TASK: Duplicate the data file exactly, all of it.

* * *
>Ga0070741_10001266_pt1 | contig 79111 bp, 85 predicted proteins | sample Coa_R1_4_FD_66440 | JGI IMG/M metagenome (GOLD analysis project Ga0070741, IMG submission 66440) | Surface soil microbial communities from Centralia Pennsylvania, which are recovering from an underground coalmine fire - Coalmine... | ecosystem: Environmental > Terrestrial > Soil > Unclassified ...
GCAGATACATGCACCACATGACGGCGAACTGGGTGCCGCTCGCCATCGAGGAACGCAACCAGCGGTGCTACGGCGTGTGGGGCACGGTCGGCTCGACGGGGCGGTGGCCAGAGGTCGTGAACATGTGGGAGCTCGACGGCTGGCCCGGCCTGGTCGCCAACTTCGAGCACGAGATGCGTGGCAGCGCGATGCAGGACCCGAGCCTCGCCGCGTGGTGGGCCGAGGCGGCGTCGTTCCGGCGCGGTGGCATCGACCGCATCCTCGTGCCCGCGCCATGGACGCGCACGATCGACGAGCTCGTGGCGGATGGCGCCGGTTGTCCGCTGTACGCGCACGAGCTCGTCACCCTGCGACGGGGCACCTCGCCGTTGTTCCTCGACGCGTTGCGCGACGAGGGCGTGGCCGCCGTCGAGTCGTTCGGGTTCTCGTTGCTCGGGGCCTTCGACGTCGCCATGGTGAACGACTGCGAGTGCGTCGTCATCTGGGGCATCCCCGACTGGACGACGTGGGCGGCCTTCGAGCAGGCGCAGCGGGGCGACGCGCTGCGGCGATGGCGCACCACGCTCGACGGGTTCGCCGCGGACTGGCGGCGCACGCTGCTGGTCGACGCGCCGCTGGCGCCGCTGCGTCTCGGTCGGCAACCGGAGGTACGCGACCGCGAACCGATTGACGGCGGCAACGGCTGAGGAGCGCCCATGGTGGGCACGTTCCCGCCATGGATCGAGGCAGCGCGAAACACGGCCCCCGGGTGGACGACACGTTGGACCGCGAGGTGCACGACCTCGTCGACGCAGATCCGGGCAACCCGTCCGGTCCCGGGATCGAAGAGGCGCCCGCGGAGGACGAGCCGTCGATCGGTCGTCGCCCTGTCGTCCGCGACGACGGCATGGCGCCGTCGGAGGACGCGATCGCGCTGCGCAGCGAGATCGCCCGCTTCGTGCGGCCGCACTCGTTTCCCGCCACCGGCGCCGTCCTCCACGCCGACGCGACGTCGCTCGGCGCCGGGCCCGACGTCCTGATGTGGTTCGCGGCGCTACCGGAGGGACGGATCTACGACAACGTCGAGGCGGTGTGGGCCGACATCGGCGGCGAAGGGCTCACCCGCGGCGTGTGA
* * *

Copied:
>Ga0070741_10001266_pt1 | contig 79111 bp, 85 predicted proteins | sample Coa_R1_4_FD_66440 | JGI IMG/M metagenome (GOLD analysis project Ga0070741, IMG submission 66440) | Surface soil microbial communities from Centralia Pennsylvania, which are recovering from an underground coalmine fire - Coalmine... | ecosystem: Environmental > Terrestrial > Soil > Unclassified ...
GCAGATACATGCACCACATGACGGCGAACTGGGTGCCGCTCGCCATCGAGGAACGCAACCAGCGGTGCTACGGCGTGTGGGGCACGGTCGGCTCGACGGGGCGGTGGCCAGAGGTCGTGAACATGTGGGAGCTCGACGGCTGGCCCGGCCTGGTCGCCAACTTCGAGCACGAGATGCGTGGCAGCGCGATGCAGGACCCGAGCCTCGCCGCGTGGTGGGCCGAGGCGGCGTCGTTCCGGCGCGGTGGCATCGACCGCATCCTCGTGCCCGCGCCATGGACGCGCACGATCGACGAGCTCGTGGCGGATGGCGCCGGTTGTCCGCTGTACGCGCACGAGCTCGTCACCCTGCGACGGGGCACCTCGCCGTTGTTCCTCGACGCGTTGCGCGACGAGGGCGTGGCCGCCGTCGAGTCGTTCGGGTTCTCGTTGCTCGGGGCCTTCGACGTCGCCATGGTGAACGACTGCGAGTGCGTCGTCATCTGGGGCATCCCCGACTGGACGACGTGGGCGGCCTTCGAGCAGGCGCAGCGGGGCGACGCGCTGCGGCGATGGCGCACCACGCTCGACGGGTTCGCCGCGGACTGGCGGCGCACGCTGCTGGTCGACGCGCCGCTGGCGCCGCTGCGTCTCGGTCGGCAACCGGAGGTACGCGACCGCGAACCGATTGACGGCGGCAACGGCTGAGGAGCGCCCATGGTGGGCACGTTCCCGCCATGGATCGAGGCAGCGCGAAACACGGCCCCCGGGTGGACGACACGTTGGACCGCGAGGTGCACGACCTCGTCGACGCAGATCCGGGCAACCCGTCCGGTCCCGGGATCGAAGAGGCGCCCGCGGAGGACGAGCCGTCGATCGGTCGTCGCCCTGTCGTCCGCGACGACGGCATGGCGCCGTCGGAGGACGCGATCGCGCTGCGCAGCGAGATCGCCCGCTTCGTGCGGCCGCACTCGTTTCCCGCCACCGGCGCCGTCCTCCACGCCGACGCGACGTCGCTCGGCGCCGGGCCCGACGTCCTGATGTGGTTCGCGGCGCTACCGGAGGGACGGATCTACGACAACGTCGAGGCGGTGTGGGCCGACATCGGCGGCGAAGGGCTCACCCGCGGCGTGTGA